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Balancing Incentives: The Tension Between Basic and Applied Research

  • Iain Cockburn
  • Rebecca Henderson
  • Scott Stern

This paper presents empirical evidence that the intensity of research workers' incentives for the distinct tasks of basic and applied research are positively associated with each other. We relate this finding to the prediction of the theoretical literature that when effort is multi-dimensional, firms will balance' the provision of incentives; when incentives are strong along one dimension, firms will set high-powered incentives for effort along other dimensions which compete for the worker's effort and attention (Holmstrom and Milgrom, 1991). We test for this effect in the context of pharmaceutical research using detailed data on individual research programs financed by private firms. Consistent with the complementarity hypothesis, we find strong evidence that firms who provide strong promotion-based incentives for individuals to invest in fundamental or basic' research also provide more intense incentives for success in applied research through the capital budgeting process. The intensity of these bonus' incentives is weaker in firms who use a more centralized research budgeting process. We interpret this latter finding as providing support for theories which emphasize substitutability between contractible and non-contractible signals of effort (Baker, Gibbons, and Murphy, 1994).

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Paper provided by National Bureau of Economic Research, Inc in its series NBER Working Papers with number 6882.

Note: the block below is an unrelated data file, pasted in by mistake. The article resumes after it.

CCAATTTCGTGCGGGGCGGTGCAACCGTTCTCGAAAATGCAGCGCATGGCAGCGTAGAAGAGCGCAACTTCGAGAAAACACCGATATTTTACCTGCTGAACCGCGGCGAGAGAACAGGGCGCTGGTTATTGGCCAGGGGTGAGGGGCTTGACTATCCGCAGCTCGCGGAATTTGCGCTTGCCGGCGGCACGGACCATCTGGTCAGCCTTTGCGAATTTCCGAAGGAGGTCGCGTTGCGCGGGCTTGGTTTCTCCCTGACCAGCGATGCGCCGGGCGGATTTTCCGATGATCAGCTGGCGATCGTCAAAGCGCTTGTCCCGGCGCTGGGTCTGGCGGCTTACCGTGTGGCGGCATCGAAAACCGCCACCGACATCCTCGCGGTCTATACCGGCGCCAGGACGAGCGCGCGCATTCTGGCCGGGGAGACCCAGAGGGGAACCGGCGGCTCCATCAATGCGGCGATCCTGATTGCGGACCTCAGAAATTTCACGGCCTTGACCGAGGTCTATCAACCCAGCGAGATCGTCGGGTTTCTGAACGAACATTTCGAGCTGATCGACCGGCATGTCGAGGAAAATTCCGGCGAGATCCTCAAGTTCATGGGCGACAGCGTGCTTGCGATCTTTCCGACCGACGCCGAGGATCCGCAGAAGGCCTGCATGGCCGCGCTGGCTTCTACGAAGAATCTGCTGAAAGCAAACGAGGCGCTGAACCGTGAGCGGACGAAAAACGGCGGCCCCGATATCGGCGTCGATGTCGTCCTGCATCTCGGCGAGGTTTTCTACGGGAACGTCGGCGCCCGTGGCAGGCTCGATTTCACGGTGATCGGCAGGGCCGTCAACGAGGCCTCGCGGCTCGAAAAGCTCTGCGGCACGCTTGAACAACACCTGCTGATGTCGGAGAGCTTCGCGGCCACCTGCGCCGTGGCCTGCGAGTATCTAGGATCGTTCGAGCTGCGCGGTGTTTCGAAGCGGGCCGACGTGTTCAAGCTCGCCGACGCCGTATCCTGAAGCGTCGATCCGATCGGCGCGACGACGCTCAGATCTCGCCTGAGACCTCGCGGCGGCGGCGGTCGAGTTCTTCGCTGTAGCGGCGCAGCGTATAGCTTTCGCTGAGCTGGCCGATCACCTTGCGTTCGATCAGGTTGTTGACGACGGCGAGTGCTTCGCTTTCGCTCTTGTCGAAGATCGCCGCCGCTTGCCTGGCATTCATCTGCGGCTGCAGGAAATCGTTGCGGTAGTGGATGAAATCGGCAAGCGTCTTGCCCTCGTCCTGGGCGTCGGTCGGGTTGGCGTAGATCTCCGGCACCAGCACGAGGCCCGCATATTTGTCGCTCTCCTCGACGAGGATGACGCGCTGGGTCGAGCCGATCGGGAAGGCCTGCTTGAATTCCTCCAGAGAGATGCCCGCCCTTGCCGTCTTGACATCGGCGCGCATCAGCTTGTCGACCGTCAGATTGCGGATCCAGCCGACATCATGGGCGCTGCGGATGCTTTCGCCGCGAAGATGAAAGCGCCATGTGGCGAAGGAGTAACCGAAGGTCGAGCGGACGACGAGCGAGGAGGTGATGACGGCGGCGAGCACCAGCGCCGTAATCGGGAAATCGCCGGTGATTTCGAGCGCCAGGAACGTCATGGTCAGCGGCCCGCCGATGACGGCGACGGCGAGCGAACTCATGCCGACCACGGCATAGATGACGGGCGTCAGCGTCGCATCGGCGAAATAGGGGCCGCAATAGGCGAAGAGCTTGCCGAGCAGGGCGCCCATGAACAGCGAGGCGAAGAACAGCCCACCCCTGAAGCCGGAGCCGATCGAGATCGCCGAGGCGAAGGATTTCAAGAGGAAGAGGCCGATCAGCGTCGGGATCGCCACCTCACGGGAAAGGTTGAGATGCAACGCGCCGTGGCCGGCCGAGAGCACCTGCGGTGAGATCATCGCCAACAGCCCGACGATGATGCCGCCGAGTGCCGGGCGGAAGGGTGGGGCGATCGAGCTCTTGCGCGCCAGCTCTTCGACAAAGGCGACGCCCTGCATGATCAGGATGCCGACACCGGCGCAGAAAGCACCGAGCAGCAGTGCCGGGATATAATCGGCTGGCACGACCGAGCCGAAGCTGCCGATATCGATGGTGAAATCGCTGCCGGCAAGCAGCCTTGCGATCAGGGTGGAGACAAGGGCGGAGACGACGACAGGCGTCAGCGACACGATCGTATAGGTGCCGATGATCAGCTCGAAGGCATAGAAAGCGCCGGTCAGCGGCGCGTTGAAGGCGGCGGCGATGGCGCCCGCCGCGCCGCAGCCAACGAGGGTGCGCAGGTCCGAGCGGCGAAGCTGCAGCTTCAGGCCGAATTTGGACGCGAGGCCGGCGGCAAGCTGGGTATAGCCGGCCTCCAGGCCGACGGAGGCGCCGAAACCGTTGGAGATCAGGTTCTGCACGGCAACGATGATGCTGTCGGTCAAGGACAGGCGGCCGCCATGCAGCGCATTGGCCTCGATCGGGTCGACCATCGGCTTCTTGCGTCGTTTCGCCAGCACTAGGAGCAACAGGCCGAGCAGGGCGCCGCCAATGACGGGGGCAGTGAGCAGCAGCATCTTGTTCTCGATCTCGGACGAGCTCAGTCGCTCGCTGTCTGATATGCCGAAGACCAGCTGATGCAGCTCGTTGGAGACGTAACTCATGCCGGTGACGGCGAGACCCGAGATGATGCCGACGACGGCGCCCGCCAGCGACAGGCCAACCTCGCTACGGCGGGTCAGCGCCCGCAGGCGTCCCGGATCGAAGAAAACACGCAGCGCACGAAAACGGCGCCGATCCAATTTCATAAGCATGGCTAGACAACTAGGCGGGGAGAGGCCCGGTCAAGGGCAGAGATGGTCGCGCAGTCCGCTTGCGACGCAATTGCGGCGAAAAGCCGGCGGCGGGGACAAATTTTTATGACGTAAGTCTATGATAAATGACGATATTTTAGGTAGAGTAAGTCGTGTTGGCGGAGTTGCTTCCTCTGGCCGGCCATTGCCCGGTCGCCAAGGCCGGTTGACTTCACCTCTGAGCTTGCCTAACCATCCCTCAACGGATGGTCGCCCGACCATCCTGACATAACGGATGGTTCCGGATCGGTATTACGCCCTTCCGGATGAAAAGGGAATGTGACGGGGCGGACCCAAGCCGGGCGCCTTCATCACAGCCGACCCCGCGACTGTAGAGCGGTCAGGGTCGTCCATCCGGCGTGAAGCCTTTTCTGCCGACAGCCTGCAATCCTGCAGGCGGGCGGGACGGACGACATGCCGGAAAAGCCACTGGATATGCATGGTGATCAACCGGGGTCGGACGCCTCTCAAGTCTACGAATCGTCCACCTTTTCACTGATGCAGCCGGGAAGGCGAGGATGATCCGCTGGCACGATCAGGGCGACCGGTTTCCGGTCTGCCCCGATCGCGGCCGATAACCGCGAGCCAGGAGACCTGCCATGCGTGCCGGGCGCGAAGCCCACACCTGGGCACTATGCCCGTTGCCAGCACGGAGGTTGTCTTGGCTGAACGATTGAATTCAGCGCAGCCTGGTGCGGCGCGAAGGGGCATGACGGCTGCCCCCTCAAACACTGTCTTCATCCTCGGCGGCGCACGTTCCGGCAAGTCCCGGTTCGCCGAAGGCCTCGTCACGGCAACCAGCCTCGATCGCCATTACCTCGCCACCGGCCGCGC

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Date of creation: Jan 1999
Date of revision:
Handle: RePEc:nbr:nberwo:6882
Note: PR
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  1. George Baker & Robert Gibbons & Kevin J. Murphy, 1993. "Subjective Performance Measures in Optimal Incentive Contracts," NBER Working Papers 4480, National Bureau of Economic Research, Inc.
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  4. Rebecca Henderson & Iain Cockburn, 1996. "Scale, Scope, and Spillovers: The Determinants of Research Productivity in Drug Discovery," RAND Journal of Economics, The RAND Corporation, vol. 27(1), pages 32-59, Spring.
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  19. Arora, Ashish, 1996. "Testing for complementarities in reduced-form regressions: A note," Economics Letters, Elsevier, vol. 50(1), pages 51-55, January.
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  29. Hauser, John R. & Zettelmeyer, Florian., 1996. "Metrics to evaluate R,D&E," Working papers 156-96. Working paper (Sl, Massachusetts Institute of Technology (MIT), Sloan School of Management.
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